Tang with a Twang: Texas BBQ Sauce
by Rebecca Matheson Ortiz, Tastemaker in Residence
If you’re the type of person who puts sauce on your BBQ, don’t you dare reach for anything that’s white, yellow or clear. That’s just not right. If you’re going to sauce it, you better reach for the rusty red stuff that slathers perfectly onto a slab of beef brisket, complementing the smoky, deliciously fatty meat with tangy, sweet and spicy flavor of the Lone Star State’s tomato-based sauces.
Those other guys, they don’t even compare. We take our BBQ seriously in Texas, and this sauce is the only type worth “ruining” beautifully smoked and flavorful meat with. In many recipes, the sweet comes from ketchup and a bit of brown sugar, the tangy comes from vinegar or lemon juice, the spice comes from a dash of cayenne and chili powder and the magic come from Worcestershire sauce, butter and garlic. Some of the best sauces even mix in a hunk of the seasoned, rendered fat from the brisket, making meat’s perfect match.
While brisket is clearly the way to go, this sauce goes great on all the meat: Chicken, turkey, pork, mutton and even goat all cowboy up to the job. And, if your meat takes a tragic turn, this sauce can save it, as the flavor is pretty powerful.
My favorite BBQ joint is The Brisket House, a local Houston establishment that’s making waves with their 6oz special. This is served with your choice of meat (get brisket, just do it), a hunk of cheddar cheese, half an onion, a giant dill pickle and a couple of slices of bread all on traditional butcher paper in lieu of a plate. They have a warm pail of the tangy-sweet goodness ready for ladling onto dishes that is the just-right flavor, consistency and spice level. I split it 50/50 on if I use sauce on the meat or not—generally if I decide to eat it like a sandwich, I’ll slop sauce all over, but if I eat the meat as-is, I tend to go sauce-free. But oh, dipping those fatty burnt ends in just a dab of it, amazing.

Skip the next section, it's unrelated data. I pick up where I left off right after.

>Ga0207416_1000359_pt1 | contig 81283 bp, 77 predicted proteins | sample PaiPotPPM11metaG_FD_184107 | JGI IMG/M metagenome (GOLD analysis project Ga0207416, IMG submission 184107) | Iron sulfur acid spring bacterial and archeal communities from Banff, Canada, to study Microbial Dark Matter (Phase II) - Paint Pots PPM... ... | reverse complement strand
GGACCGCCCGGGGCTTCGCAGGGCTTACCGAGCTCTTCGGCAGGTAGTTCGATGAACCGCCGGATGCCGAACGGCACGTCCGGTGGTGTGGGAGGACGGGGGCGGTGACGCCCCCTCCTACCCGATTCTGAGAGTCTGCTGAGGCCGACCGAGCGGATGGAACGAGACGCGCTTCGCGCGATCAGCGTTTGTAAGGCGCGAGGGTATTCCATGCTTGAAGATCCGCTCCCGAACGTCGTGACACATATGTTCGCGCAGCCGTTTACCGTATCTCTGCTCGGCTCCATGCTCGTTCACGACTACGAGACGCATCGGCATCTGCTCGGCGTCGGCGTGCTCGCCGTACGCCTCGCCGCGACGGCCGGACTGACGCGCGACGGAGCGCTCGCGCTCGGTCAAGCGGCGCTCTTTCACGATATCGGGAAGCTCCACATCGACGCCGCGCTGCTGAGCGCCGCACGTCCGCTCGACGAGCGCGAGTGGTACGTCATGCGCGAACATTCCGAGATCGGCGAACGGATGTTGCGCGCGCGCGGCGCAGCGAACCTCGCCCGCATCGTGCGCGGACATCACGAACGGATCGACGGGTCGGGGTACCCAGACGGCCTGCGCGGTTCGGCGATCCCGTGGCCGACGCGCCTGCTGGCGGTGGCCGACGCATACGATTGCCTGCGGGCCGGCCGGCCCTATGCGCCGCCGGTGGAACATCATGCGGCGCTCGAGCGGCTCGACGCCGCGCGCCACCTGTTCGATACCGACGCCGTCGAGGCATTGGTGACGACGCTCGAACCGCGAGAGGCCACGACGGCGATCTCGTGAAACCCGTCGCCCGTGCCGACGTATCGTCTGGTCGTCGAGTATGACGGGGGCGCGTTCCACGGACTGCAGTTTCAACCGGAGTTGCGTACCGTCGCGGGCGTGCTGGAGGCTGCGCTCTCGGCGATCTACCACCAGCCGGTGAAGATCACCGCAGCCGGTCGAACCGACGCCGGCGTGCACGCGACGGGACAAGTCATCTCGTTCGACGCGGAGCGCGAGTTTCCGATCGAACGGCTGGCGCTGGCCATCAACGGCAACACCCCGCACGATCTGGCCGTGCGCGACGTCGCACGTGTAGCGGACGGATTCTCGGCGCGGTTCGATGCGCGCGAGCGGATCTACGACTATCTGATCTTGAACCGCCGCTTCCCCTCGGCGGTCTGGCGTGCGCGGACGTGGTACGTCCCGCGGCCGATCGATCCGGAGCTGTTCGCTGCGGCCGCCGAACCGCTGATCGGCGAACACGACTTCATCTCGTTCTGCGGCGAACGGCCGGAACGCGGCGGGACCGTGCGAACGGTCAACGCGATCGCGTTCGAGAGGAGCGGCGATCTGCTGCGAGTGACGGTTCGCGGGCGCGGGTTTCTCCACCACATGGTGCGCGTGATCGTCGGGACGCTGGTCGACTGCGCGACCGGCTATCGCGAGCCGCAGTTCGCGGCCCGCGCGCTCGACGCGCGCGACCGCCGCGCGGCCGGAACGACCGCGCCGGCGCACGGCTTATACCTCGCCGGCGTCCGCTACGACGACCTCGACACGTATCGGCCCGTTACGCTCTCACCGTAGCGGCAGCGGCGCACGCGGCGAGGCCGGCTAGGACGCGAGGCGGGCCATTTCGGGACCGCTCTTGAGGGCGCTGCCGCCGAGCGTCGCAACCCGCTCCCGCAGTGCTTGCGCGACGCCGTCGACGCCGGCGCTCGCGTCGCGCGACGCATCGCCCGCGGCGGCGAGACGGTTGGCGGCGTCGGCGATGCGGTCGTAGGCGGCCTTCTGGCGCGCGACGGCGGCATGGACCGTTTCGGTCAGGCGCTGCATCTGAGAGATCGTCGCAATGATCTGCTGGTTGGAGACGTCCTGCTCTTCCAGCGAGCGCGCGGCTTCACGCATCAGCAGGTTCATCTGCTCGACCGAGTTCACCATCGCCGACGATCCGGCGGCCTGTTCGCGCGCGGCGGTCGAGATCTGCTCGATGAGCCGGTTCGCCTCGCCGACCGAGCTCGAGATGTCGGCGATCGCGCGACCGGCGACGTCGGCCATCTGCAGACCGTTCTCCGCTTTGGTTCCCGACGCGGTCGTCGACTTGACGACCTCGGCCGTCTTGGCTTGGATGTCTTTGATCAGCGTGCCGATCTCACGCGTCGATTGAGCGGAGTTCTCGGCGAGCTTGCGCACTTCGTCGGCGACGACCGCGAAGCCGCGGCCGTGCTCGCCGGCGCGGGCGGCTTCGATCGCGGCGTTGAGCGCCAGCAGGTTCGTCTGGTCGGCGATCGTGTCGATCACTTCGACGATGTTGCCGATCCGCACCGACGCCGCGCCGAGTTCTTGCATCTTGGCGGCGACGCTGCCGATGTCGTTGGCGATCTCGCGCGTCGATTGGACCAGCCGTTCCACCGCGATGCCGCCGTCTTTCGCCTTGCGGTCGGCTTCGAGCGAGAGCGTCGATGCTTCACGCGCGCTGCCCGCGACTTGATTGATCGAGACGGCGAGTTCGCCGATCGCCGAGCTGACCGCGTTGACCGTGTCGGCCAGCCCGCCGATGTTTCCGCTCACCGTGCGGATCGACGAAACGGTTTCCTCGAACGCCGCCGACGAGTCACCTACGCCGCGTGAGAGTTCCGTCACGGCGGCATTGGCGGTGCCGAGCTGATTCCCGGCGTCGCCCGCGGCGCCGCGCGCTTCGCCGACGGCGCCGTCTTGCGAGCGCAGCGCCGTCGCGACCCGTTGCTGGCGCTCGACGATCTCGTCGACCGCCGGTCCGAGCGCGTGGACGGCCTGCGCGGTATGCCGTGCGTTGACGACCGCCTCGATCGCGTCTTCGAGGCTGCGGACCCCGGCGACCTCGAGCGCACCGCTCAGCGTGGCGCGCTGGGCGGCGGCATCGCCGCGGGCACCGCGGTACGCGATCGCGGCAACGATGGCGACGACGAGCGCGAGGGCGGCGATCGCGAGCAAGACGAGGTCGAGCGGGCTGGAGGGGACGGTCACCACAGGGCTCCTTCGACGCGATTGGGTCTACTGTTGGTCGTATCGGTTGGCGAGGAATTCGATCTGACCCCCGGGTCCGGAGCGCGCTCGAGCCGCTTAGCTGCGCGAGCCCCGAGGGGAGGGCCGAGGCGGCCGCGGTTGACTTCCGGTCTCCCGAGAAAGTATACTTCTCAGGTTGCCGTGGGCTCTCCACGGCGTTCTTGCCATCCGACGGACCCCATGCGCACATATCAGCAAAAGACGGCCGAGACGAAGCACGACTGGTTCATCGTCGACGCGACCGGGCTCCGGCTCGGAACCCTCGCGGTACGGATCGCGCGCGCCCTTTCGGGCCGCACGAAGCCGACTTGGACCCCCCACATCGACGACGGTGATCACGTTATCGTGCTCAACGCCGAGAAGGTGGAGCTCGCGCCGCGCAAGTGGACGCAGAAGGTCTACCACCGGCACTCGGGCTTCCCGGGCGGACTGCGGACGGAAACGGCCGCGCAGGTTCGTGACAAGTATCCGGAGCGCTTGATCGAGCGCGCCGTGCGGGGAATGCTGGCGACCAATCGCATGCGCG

So if you’re looking for a good sauce to take your BBQ to the next level, reach for the bottle of Texas-style (or make your own: www.tasteofhome.com has a great recipe) and savor every last finger-lickin’ drop!